Of course I may always be susceptible to having a dry eye, but if that means having to take flaxseed and use hot compresses for the foreseeable future, then so be it. I looked into makeup that can block oil glands, and basically eyeliners and mascara are the worst culprits, especially those that are waterproof. I used a waterproof mascara for years so this may have contributed to the problem, and I use kohl pencils and waterproof gel liners that are probably doing more damage than good. It is annoying that I may have to be careful with the products I use around my eyes, but it's a small price to pay for having comfortable eyes again.

I also queried the use of dry eye drops with the optometrist,  as I had spent a clean fortune trying various brands and formulas. Apparently they are a quick fix, but will not get to the root of the problem. They can be good used in the morning to give your eyes a moisture boost, but using them long term probably doesn't have any lasting effect.

I have still been able to use eyeshadow and a pen liner on the top lash line, so far without any watering, and I am slowly reintroducing products back into my makeup after casting them aside thinking I was allergic to them.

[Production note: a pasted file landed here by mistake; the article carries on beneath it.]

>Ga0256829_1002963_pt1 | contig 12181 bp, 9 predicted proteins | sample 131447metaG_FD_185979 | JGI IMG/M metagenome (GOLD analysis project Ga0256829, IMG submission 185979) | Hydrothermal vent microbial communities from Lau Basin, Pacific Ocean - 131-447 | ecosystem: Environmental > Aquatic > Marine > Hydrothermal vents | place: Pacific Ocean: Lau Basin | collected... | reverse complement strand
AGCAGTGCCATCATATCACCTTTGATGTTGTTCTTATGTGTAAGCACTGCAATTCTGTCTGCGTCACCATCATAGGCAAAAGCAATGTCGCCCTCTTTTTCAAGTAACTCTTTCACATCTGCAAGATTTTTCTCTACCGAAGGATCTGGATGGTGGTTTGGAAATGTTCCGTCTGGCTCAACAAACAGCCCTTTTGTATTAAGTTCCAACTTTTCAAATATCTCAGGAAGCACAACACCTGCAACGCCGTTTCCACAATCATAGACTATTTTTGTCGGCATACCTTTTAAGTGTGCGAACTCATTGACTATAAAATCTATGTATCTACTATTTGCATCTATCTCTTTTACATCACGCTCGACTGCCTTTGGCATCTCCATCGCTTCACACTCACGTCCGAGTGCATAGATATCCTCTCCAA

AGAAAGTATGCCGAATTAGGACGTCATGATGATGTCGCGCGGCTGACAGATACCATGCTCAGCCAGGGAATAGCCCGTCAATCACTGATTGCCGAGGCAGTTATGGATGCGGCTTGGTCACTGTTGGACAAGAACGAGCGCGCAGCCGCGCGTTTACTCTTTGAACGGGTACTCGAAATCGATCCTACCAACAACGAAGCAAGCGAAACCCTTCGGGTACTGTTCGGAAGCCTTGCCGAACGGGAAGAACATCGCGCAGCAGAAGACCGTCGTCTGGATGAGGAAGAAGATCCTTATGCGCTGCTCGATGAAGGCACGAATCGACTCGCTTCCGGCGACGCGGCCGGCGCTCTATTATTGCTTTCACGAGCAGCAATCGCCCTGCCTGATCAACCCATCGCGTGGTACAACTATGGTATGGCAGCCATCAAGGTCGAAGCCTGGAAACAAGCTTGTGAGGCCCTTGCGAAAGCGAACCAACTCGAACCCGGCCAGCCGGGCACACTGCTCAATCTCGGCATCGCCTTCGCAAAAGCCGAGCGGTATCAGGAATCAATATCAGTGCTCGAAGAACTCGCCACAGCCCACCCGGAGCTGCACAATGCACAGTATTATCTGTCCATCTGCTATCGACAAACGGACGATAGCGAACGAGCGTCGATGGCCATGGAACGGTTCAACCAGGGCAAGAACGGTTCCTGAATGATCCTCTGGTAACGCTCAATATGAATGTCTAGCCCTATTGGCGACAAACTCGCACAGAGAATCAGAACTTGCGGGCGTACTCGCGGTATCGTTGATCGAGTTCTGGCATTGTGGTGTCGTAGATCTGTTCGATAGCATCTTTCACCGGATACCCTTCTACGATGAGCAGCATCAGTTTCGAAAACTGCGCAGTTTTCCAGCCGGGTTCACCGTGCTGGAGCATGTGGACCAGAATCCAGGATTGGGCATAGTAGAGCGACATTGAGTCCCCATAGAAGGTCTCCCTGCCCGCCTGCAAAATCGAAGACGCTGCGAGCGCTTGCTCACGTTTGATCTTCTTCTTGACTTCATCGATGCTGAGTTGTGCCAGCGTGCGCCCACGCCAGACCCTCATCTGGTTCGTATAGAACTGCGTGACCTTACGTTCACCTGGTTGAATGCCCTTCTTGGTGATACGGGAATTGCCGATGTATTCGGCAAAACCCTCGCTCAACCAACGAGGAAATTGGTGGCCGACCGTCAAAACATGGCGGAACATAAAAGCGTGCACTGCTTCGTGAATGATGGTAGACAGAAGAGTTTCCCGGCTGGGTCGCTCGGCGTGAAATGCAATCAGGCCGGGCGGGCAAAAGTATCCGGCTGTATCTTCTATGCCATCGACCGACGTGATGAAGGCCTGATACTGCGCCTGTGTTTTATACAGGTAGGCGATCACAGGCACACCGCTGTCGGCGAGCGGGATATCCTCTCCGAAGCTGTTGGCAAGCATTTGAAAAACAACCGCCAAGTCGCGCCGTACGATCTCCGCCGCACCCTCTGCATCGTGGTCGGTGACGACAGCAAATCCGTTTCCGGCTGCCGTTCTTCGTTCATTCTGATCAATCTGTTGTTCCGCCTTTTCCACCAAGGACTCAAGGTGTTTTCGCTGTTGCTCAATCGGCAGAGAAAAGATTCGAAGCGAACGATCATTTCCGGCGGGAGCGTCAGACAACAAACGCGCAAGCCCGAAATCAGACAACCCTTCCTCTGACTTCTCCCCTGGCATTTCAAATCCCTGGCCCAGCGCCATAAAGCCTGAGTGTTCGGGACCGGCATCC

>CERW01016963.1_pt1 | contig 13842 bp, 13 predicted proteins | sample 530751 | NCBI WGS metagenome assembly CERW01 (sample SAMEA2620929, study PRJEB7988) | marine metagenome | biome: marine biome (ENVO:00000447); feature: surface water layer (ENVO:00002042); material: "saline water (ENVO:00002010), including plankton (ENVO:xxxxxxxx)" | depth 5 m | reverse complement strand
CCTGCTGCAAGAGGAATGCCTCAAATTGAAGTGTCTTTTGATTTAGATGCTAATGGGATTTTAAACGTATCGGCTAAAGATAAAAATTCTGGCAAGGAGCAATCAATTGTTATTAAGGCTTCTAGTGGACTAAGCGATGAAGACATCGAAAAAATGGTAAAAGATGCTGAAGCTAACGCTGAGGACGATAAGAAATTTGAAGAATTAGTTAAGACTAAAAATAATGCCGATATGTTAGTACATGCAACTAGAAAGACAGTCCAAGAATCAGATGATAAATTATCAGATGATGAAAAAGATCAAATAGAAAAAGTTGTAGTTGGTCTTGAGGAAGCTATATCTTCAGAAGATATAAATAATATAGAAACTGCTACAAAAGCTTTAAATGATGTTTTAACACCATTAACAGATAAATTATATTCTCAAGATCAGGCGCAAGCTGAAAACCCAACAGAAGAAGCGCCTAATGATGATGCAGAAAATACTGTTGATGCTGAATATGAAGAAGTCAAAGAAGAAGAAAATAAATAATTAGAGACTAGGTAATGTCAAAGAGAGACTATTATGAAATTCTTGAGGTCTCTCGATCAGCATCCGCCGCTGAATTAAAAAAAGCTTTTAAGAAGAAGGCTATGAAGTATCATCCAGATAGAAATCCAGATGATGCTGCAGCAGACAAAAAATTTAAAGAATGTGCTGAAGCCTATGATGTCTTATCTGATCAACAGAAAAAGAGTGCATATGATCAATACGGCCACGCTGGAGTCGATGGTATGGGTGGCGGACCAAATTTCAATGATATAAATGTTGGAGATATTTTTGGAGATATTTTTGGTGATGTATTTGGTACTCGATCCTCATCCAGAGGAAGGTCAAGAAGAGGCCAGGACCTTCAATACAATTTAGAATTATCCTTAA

I must also mention that while doing my research on irritating makeup ingredients, I came across numerous chemicals that are used in all sorts of makeup that are listed as eye irritants. So if you find you have a watering eye, and a hot compress doesn't do the trick, maybe start studying the ingredients lists of the products you're using. It's quite scary to see what companies can get away with using in their eyeshadows and liners, and extremely surprising to see that a lot of products for use around the immediate eye area are packed full of potentially irritating ingredients. I am also accepting of the fact that I may use an eyeshadow one day that just annoys my eyes, and they may begin to water, but it's simply trial and error.

Anyway, if you have a watering eye issue I hope this has been helpful for you. I am extremely happy that such an annoying problem had a relatively easy solution and now I can enjoy wearing eyeshadow again. Long may it last!